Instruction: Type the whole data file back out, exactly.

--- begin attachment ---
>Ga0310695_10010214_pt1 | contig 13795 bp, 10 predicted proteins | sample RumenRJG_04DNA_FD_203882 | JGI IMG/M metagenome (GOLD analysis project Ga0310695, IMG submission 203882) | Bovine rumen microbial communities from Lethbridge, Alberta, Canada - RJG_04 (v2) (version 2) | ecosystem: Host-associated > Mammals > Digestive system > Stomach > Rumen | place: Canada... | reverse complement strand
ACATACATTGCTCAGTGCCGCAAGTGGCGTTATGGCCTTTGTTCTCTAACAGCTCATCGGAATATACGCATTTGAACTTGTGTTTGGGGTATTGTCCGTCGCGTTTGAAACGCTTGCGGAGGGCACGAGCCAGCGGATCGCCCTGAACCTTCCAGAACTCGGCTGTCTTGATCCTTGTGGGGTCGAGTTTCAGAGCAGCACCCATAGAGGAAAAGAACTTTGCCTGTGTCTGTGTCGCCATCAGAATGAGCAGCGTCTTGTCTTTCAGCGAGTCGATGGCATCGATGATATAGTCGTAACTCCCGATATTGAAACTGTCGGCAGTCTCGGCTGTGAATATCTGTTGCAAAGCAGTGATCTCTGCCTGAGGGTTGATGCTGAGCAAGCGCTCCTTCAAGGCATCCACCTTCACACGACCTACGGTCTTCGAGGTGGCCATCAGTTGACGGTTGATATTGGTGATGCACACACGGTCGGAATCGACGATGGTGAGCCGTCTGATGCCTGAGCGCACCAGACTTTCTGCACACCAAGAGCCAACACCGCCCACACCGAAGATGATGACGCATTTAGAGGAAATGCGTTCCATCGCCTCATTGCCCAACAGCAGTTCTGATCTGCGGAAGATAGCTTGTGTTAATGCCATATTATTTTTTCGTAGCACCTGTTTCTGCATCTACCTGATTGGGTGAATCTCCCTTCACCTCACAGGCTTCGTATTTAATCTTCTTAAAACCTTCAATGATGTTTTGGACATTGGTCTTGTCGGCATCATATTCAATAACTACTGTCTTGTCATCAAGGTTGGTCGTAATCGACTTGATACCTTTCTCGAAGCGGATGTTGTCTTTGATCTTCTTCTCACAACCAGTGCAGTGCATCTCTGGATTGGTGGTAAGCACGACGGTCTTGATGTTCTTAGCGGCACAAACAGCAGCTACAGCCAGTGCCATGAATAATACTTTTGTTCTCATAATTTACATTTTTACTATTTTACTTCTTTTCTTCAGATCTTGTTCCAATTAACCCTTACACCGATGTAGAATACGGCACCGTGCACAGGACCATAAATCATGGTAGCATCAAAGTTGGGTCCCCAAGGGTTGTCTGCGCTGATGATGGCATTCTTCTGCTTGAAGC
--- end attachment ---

>Ga0310695_10010214_pt1 | contig 13795 bp, 10 predicted proteins | sample RumenRJG_04DNA_FD_203882 | JGI IMG/M metagenome (GOLD analysis project Ga0310695, IMG submission 203882) | Bovine rumen microbial communities from Lethbridge, Alberta, Canada - RJG_04 (v2) (version 2) | ecosystem: Host-associated > Mammals > Digestive system > Stomach > Rumen | place: Canada... | reverse complement strand
ACATACATTGCTCAGTGCCGCAAGTGGCGTTATGGCCTTTGTTCTCTAACAGCTCATCGGAATATACGCATTTGAACTTGTGTTTGGGGTATTGTCCGTCGCGTTTGAAACGCTTGCGGAGGGCACGAGCCAGCGGATCGCCCTGAACCTTCCAGAACTCGGCTGTCTTGATCCTTGTGGGGTCGAGTTTCAGAGCAGCACCCATAGAGGAAAAGAACTTTGCCTGTGTCTGTGTCGCCATCAGAATGAGCAGCGTCTTGTCTTTCAGCGAGTCGATGGCATCGATGATATAGTCGTAACTCCCGATATTGAAACTGTCGGCAGTCTCGGCTGTGAATATCTGTTGCAAAGCAGTGATCTCTGCCTGAGGGTTGATGCTGAGCAAGCGCTCCTTCAAGGCATCCACCTTCACACGACCTACGGTCTTCGAGGTGGCCATCAGTTGACGGTTGATATTGGTGATGCACACACGGTCGGAATCGACGATGGTGAGCCGTCTGATGCCTGAGCGCACCAGACTTTCTGCACACCAAGAGCCAACACCGCCCACACCGAAGATGATGACGCATTTAGAGGAAATGCGTTCCATCGCCTCATTGCCCAACAGCAGTTCTGATCTGCGGAAGATAGCTTGTGTTAATGCCATATTATTTTTTCGTAGCACCTGTTTCTGCATCTACCTGATTGGGTGAATCTCCCTTCACCTCACAGGCTTCGTATTTAATCTTCTTAAAACCTTCAATGATGTTTTGGACATTGGTCTTGTCGGCATCATATTCAATAACTACTGTCTTGTCATCAAGGTTGGTCGTAATCGACTTGATACCTTTCTCGAAGCGGATGTTGTCTTTGATCTTCTTCTCACAACCAGTGCAGTGCATCTCTGGATTGGTGGTAAGCACGACGGTCTTGATGTTCTTAGCGGCACAAACAGCAGCTACAGCCAGTGCCATGAATAATACTTTTGTTCTCATAATTTACATTTTTACTATTTTACTTCTTTTCTTCAGATCTTGTTCCAATTAACCCTTACACCGATGTAGAATACGGCACCGTGCACAGGACCATAAATCATGGTAGCATCAAAGTTGGGTCCCCAAGGGTTGTCTGCGCTGATGATGGCATTCTTCTGCTTGAAGC